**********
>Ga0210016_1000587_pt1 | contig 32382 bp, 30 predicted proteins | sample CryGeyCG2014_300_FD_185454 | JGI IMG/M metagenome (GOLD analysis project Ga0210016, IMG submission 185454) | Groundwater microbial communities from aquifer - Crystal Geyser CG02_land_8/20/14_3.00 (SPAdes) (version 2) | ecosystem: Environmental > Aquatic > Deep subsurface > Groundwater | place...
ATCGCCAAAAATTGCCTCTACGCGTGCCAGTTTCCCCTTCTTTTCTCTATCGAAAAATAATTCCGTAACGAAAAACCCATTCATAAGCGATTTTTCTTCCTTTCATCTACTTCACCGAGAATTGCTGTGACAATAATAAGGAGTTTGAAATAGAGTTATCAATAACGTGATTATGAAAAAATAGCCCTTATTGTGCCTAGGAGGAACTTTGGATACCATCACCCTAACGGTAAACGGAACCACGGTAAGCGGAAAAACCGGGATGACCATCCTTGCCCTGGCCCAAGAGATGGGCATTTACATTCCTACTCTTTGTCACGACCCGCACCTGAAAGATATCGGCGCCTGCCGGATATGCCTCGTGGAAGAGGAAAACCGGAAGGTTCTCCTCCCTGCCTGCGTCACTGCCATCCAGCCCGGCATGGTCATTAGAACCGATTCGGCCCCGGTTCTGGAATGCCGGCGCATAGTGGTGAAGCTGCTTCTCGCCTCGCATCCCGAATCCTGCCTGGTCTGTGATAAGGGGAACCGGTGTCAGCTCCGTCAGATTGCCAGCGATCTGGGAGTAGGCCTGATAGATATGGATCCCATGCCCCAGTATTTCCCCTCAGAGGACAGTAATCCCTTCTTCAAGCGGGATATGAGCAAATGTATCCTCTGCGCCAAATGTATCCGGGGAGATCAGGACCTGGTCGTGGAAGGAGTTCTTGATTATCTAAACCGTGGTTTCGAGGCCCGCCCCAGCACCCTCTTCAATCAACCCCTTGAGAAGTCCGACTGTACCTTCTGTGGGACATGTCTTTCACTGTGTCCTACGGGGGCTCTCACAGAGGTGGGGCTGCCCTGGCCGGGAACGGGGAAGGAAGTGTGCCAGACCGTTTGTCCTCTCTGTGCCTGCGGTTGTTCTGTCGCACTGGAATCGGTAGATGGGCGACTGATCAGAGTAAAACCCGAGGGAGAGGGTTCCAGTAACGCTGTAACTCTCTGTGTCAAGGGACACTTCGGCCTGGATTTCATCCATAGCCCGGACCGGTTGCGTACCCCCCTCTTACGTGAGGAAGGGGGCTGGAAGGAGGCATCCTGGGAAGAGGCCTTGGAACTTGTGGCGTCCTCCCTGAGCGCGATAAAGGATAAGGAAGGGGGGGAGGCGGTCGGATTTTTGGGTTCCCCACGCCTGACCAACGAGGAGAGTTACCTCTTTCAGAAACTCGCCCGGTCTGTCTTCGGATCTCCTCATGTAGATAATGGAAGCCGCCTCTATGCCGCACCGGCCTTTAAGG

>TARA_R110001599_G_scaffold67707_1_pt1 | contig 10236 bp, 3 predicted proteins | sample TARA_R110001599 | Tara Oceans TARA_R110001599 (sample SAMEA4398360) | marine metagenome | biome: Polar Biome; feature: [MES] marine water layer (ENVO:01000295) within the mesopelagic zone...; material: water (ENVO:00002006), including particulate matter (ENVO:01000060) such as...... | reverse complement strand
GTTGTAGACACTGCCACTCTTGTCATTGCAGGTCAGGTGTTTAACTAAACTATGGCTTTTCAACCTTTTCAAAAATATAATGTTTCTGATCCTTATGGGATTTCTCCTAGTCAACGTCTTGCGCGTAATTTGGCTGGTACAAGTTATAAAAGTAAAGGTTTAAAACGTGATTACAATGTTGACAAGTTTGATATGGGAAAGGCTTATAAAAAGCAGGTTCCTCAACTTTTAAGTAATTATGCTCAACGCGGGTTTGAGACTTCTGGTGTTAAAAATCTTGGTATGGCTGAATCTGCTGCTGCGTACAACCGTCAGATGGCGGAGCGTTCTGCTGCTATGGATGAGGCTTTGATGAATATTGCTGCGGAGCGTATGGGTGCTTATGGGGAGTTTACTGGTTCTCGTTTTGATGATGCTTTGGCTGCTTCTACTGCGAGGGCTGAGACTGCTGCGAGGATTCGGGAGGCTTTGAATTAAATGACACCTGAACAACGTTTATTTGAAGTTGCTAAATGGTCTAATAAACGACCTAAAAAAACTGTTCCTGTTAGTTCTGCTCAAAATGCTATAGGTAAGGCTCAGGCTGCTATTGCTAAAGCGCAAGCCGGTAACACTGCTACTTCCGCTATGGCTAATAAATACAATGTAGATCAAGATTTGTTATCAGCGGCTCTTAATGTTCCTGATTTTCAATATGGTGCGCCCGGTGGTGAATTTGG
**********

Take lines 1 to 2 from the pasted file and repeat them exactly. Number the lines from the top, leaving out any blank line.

>Ga0210016_1000587_pt1 | contig 32382 bp, 30 predicted proteins | sample CryGeyCG2014_300_FD_185454 | JGI IMG/M metagenome (GOLD analysis project Ga0210016, IMG submission 185454) | Groundwater microbial communities from aquifer - Crystal Geyser CG02_land_8/20/14_3.00 (SPAdes) (version 2) | ecosystem: Environmental > Aquatic > Deep subsurface > Groundwater | place...
ATCGCCAAAAATTGCCTCTACGCGTGCCAGTTTCCCCTTCTTTTCTCTATCGAAAAATAATTCCGTAACGAAAAACCCATTCATAAGCGATTTTTCTTCCTTTCATCTACTTCACCGAGAATTGCTGTGACAATAATAAGGAGTTTGAAATAGAGTTATCAATAACGTGATTATGAAAAAATAGCCCTTATTGTGCCTAGGAGGAACTTTGGATACCATCACCCTAACGGTAAACGGAACCACGGTAAGCGGAAAAACCGGGATGACCATCCTTGCCCTGGCCCAAGAGATGGGCATTTACATTCCTACTCTTTGTCACGACCCGCACCTGAAAGATATCGGCGCCTGCCGGATATGCCTCGTGGAAGAGGAAAACCGGAAGGTTCTCCTCCCTGCCTGCGTCACTGCCATCCAGCCCGGCATGGTCATTAGAACCGATTCGGCCCCGGTTCTGGAATGCCGGCGCATAGTGGTGAAGCTGCTTCTCGCCTCGCATCCCGAATCCTGCCTGGTCTGTGATAAGGGGAACCGGTGTCAGCTCCGTCAGATTGCCAGCGATCTGGGAGTAGGCCTGATAGATATGGATCCCATGCCCCAGTATTTCCCCTCAGAGGACAGTAATCCCTTCTTCAAGCGGGATATGAGCAAATGTATCCTCTGCGCCAAATGTATCCGGGGAGATCAGGACCTGGTCGTGGAAGGAGTTCTTGATTATCTAAACCGTGGTTTCGAGGCCCGCCCCAGCACCCTCTTCAATCAACCCCTTGAGAAGTCCGACTGTACCTTCTGTGGGACATGTCTTTCACTGTGTCCTACGGGGGCTCTCACAGAGGTGGGGCTGCCCTGGCCGGGAACGGGGAAGGAAGTGTGCCAGACCGTTTGTCCTCTCTGTGCCTGCGGTTGTTCTGTCGCACTGGAATCGGTAGATGGGCGACTGATCAGAGTAAAACCCGAGGGAGAGGGTTCCAGTAACGCTGTAACTCTCTGTGTCAAGGGACACTTCGGCCTGGATTTCATCCATAGCCCGGACCGGTTGCGTACCCCCCTCTTACGTGAGGAAGGGGGCTGGAAGGAGGCATCCTGGGAAGAGGCCTTGGAACTTGTGGCGTCCTCCCTGAGCGCGATAAAGGATAAGGAAGGGGGGGAGGCGGTCGGATTTTTGGGTTCCCCACGCCTGACCAACGAGGAGAGTTACCTCTTTCAGAAACTCGCCCGGTCTGTCTTCGGATCTCCTCATGTAGATAATGGAAGCCGCCTCTATGCCGCACCGGCCTTTAAGG